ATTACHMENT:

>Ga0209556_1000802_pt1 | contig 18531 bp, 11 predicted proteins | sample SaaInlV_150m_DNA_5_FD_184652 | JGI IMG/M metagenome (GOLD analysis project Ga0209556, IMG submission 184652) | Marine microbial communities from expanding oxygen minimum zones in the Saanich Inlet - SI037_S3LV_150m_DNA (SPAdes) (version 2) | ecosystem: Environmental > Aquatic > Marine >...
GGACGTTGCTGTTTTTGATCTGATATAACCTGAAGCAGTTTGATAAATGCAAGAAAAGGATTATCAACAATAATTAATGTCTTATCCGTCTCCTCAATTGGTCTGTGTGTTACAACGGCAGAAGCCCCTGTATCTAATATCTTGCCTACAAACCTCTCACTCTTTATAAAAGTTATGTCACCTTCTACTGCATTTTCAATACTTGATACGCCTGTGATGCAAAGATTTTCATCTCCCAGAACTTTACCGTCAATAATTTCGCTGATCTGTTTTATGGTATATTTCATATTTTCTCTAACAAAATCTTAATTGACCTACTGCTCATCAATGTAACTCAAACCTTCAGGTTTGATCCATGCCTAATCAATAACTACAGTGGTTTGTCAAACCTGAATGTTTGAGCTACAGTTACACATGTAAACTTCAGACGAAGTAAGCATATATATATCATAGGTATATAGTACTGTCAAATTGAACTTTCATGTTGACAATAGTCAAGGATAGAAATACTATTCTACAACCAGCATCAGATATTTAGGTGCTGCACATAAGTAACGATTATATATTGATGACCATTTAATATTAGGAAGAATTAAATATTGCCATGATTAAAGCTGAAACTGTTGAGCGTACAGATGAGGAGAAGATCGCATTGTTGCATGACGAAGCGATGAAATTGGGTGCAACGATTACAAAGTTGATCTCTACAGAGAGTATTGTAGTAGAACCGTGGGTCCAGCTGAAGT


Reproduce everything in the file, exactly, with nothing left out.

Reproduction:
>Ga0209556_1000802_pt1 | contig 18531 bp, 11 predicted proteins | sample SaaInlV_150m_DNA_5_FD_184652 | JGI IMG/M metagenome (GOLD analysis project Ga0209556, IMG submission 184652) | Marine microbial communities from expanding oxygen minimum zones in the Saanich Inlet - SI037_S3LV_150m_DNA (SPAdes) (version 2) | ecosystem: Environmental > Aquatic > Marine >...
GGACGTTGCTGTTTTTGATCTGATATAACCTGAAGCAGTTTGATAAATGCAAGAAAAGGATTATCAACAATAATTAATGTCTTATCCGTCTCCTCAATTGGTCTGTGTGTTACAACGGCAGAAGCCCCTGTATCTAATATCTTGCCTACAAACCTCTCACTCTTTATAAAAGTTATGTCACCTTCTACTGCATTTTCAATACTTGATACGCCTGTGATGCAAAGATTTTCATCTCCCAGAACTTTACCGTCAATAATTTCGCTGATCTGTTTTATGGTATATTTCATATTTTCTCTAACAAAATCTTAATTGACCTACTGCTCATCAATGTAACTCAAACCTTCAGGTTTGATCCATGCCTAATCAATAACTACAGTGGTTTGTCAAACCTGAATGTTTGAGCTACAGTTACACATGTAAACTTCAGACGAAGTAAGCATATATATATCATAGGTATATAGTACTGTCAAATTGAACTTTCATGTTGACAATAGTCAAGGATAGAAATACTATTCTACAACCAGCATCAGATATTTAGGTGCTGCACATAAGTAACGATTATATATTGATGACCATTTAATATTAGGAAGAATTAAATATTGCCATGATTAAAGCTGAAACTGTTGAGCGTACAGATGAGGAGAAGATCGCATTGTTGCATGACGAAGCGATGAAATTGGGTGCAACGATTACAAAGTTGATCTCTACAGAGAGTATTGTAGTAGAACCGTGGGTCCAGCTGAAGT